ASHBOURNE is lucky enough to have three public access defibrillators, with more planned, thanks to a campaign led by Councillor Ann Smith, and nearby Mayfield village was recently donated a machine by the Mayfield and Ellastone Community First Responder group.
However, the idea of using a defibrillator on someone who is in cardiac arrest often causes unnecessary concern and worry, with a common misconception that people need to be trained beforehand.
Modern technology means that anyone can pick up these lifesaving pieces of kit and use them straight away, with no fear of causing pain or lasting damage to the patient.
Put simply, the defibrillators do all the work for you, and unless the machine detects an abnormal, life-threatening heart rhythm it won’t allow an electric shock to be delivered.
If you are faced with an emergency and you believe someone has gone into cardiac arrest your quick and positive actions can mean the difference between life and death.
First of all, in any emergency situation, you need to make sure you are safe yourself.
Check around; look for dangers such as exposed wires, still active machinery and anything else that may have caused the original problem.
There is no point risking your life or endangering others.
Once you are certain the area is safe check to see if the patient is breathing.
You can do this by putting your ear close to the patient’s mouth, listen and feel for breathing; you can also turn your head towards his chest and see if there is movement.
If he is not breathing, or he is making strange gasping sounds, call 999 immediately and tell them your patient is not breathing.
The call handler will give you the access code needed to open the wall-mounted defibrillator box.
If there are two of you then get the other person to start cardio-pulmonary resuscitation (CPR) straight away. This means pumping hard and fast on the patient’s chest, just slightly to his left, and at the same height as his nipples.
The British Heart Foundation has produced a memorable advert featuring Vinnie Jones, suggesting that CPR is done to the same beat as Staying Alive.
If you are on your own then you need to get the defibrillator opened and pads attached before you start CPR.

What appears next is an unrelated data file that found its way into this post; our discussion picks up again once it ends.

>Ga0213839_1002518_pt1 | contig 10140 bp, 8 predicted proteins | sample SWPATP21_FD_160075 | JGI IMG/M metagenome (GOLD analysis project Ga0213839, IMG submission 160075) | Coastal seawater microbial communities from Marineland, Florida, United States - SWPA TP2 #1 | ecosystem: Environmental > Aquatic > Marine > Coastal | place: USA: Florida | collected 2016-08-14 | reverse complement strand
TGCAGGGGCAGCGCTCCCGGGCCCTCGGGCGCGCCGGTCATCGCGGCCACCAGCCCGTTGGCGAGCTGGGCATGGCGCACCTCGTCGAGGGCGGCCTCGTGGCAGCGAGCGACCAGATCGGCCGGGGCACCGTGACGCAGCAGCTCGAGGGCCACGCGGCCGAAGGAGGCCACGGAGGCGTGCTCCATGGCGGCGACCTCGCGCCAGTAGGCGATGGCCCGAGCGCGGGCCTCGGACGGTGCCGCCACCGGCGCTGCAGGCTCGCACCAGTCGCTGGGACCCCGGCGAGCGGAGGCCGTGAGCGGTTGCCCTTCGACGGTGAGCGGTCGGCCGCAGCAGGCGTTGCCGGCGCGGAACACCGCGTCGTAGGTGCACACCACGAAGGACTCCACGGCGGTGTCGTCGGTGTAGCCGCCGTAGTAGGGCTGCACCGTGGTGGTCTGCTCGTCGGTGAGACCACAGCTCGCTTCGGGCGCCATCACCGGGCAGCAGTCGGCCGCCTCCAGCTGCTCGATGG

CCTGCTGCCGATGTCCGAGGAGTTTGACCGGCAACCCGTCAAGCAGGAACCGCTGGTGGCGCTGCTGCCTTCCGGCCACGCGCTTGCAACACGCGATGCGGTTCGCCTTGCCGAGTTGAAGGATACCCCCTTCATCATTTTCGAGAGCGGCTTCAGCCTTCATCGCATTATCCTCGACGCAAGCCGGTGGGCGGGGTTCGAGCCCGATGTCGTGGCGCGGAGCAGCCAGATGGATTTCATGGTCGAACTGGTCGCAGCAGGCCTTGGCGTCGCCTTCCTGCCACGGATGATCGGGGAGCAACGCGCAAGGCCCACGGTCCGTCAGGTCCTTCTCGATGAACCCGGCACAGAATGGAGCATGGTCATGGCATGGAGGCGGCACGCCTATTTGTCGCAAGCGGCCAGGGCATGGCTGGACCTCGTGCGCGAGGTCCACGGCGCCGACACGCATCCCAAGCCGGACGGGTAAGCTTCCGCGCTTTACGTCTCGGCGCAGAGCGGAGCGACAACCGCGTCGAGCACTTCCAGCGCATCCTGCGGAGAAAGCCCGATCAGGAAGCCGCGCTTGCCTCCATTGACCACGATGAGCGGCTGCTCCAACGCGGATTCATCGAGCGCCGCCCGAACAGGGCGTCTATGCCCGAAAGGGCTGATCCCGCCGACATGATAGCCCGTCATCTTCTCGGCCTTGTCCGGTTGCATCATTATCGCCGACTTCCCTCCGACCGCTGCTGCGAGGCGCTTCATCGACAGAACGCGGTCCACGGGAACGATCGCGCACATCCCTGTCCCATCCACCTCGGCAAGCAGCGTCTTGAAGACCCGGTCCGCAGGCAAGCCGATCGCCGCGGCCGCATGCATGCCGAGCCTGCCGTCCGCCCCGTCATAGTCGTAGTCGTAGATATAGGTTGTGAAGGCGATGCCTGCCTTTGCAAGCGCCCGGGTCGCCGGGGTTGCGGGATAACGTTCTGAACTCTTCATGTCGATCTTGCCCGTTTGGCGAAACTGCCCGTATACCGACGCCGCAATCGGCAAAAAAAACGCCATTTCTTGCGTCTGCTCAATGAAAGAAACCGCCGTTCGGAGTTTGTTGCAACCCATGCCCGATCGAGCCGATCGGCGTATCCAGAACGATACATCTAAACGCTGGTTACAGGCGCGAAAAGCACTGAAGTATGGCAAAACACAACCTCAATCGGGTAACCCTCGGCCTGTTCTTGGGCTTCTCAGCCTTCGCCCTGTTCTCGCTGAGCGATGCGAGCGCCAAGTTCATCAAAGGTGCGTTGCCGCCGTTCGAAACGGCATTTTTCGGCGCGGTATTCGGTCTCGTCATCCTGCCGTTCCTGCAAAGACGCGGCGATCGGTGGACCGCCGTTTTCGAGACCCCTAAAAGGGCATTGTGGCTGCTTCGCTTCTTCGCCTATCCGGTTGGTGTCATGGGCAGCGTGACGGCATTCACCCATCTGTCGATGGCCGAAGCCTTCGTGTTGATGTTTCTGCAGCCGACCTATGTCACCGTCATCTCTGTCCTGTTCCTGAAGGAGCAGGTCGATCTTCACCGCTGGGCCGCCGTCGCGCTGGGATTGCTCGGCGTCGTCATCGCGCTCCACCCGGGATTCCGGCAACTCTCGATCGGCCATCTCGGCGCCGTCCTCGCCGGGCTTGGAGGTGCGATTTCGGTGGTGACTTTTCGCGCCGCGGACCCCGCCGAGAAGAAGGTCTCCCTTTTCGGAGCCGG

As soon as you lift the lid to the defibrillator an electronic voice will guide you through the steps.
First of all you need to remove the pads from inside; they are already attached to the machine, so simply tear open the packet and place them on the patient’s chest as shown on the packaging.
One pad goes on the patient’s right side, high up towards his shoulder by his collarbone, and the second on his left side, roughly where you imagine his rib cage to end.
You will need to expose his chest to do this, but don’t waste time undoing buttons or worrying about modesty, in a life and death situation you need to act fast so either cut or rip his clothes to gain access.
As soon as you have the pads in place then start CPR, hard and fast as described above.
If someone else is doing CPR tell them to continue while you apply the pads.
It’s really important that CPR is continuous once it has started.
The machine will tell you exactly what to do while it is analysing the patient’s heart rhythm, and will tell you to stop CPR when necessary.
The defibrillator will either tell you a shock is advised, or to continue CPR.
If a shock is needed the machine will charge itself ready, and the big red button at the front will flash when complete.
You will be instructed to stand clear, and make sure no one else is touching the patient, before you press the button.
As soon as you have given the shock you can start CPR again, and the cycle will continue until the ambulance service arrives.
If you feel comfortable giving rescue breaths then do, but if you aren’t then don’t let it stop you doing CPR.
Inside the defibrillator box you will find a plastic mouth guard, which can be placed over the patient’s mouth, allowing you to have a protective barrier between you.
Give two breaths to every 30 chest compressions.
Victoria Tufail, community response manager for West Midlands Ambulance Service, said: “There are around 60,000 out-of-hospital cardiac arrests in the UK every year.
“When someone goes into cardiac arrest every minute without CPR and defibrillation reduces their chances of survival by 10 per cent.
“So having public access defibrillators is vital, especially in rural communities and the great thing is that people don’t need to be trained to use them as they are fully automated and talk the user through the entire process.”
Free Heartstart courses, which teach basic life support skills including CPR to anyone over the age of 12, are available for private groups, schools and businesses.
More information on courses is available by emailing Mayfield and Ellastone First Responder group on firstname.lastname@example.org or Bob Street on Bob.Street@emas.nhs.uk